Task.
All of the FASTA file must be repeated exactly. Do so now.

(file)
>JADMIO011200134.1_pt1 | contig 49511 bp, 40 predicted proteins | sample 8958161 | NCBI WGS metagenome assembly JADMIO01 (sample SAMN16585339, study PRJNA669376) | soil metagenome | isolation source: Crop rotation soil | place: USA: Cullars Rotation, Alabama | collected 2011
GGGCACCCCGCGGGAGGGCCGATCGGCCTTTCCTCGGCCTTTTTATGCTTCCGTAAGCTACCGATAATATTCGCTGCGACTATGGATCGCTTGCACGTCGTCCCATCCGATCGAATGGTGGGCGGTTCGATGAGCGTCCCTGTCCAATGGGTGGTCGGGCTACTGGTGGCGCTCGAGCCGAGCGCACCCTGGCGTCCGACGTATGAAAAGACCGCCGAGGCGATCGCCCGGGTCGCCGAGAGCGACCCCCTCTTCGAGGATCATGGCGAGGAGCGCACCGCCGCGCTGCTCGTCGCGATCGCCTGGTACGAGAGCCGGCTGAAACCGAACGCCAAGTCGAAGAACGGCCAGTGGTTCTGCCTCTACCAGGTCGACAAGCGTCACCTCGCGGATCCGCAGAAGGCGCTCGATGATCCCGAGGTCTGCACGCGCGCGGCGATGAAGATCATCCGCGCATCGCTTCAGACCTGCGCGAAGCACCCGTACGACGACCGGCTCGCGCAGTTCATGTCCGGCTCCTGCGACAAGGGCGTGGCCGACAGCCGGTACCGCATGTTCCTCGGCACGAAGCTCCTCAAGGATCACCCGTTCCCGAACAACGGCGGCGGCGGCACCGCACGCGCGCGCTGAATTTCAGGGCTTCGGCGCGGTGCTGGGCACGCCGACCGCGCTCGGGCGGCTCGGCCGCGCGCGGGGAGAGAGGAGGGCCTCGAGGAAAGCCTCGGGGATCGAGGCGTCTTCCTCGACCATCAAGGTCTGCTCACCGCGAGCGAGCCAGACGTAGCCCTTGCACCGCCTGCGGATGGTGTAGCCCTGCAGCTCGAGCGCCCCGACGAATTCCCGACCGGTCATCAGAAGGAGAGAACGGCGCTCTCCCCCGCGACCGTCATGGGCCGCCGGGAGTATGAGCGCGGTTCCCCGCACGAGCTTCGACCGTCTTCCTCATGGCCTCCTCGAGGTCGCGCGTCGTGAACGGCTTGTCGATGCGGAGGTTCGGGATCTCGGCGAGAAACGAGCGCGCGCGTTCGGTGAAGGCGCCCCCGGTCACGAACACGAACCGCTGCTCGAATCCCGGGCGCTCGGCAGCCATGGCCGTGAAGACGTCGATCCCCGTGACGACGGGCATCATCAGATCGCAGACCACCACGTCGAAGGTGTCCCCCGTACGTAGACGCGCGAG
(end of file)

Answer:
>JADMIO011200134.1_pt1 | contig 49511 bp, 40 predicted proteins | sample 8958161 | NCBI WGS metagenome assembly JADMIO01 (sample SAMN16585339, study PRJNA669376) | soil metagenome | isolation source: Crop rotation soil | place: USA: Cullars Rotation, Alabama | collected 2011
GGGCACCCCGCGGGAGGGCCGATCGGCCTTTCCTCGGCCTTTTTATGCTTCCGTAAGCTACCGATAATATTCGCTGCGACTATGGATCGCTTGCACGTCGTCCCATCCGATCGAATGGTGGGCGGTTCGATGAGCGTCCCTGTCCAATGGGTGGTCGGGCTACTGGTGGCGCTCGAGCCGAGCGCACCCTGGCGTCCGACGTATGAAAAGACCGCCGAGGCGATCGCCCGGGTCGCCGAGAGCGACCCCCTCTTCGAGGATCATGGCGAGGAGCGCACCGCCGCGCTGCTCGTCGCGATCGCCTGGTACGAGAGCCGGCTGAAACCGAACGCCAAGTCGAAGAACGGCCAGTGGTTCTGCCTCTACCAGGTCGACAAGCGTCACCTCGCGGATCCGCAGAAGGCGCTCGATGATCCCGAGGTCTGCACGCGCGCGGCGATGAAGATCATCCGCGCATCGCTTCAGACCTGCGCGAAGCACCCGTACGACGACCGGCTCGCGCAGTTCATGTCCGGCTCCTGCGACAAGGGCGTGGCCGACAGCCGGTACCGCATGTTCCTCGGCACGAAGCTCCTCAAGGATCACCCGTTCCCGAACAACGGCGGCGGCGGCACCGCACGCGCGCGCTGAATTTCAGGGCTTCGGCGCGGTGCTGGGCACGCCGACCGCGCTCGGGCGGCTCGGCCGCGCGCGGGGAGAGAGGAGGGCCTCGAGGAAAGCCTCGGGGATCGAGGCGTCTTCCTCGACCATCAAGGTCTGCTCACCGCGAGCGAGCCAGACGTAGCCCTTGCACCGCCTGCGGATGGTGTAGCCCTGCAGCTCGAGCGCCCCGACGAATTCCCGACCGGTCATCAGAAGGAGAGAACGGCGCTCTCCCCCGCGACCGTCATGGGCCGCCGGGAGTATGAGCGCGGTTCCCCGCACGAGCTTCGACCGTCTTCCTCATGGCCTCCTCGAGGTCGCGCGTCGTGAACGGCTTGTCGATGCGGAGGTTCGGGATCTCGGCGAGAAACGAGCGCGCGCGTTCGGTGAAGGCGCCCCCGGTCACGAACACGAACCGCTGCTCGAATCCCGGGCGCTCGGCAGCCATGGCCGTGAAGACGTCGATCCCCGTGACGACGGGCATCATCAGATCGCAGACCACCACGTCGAAGGTGTCCCCCGTACGTAGACGCGCGAG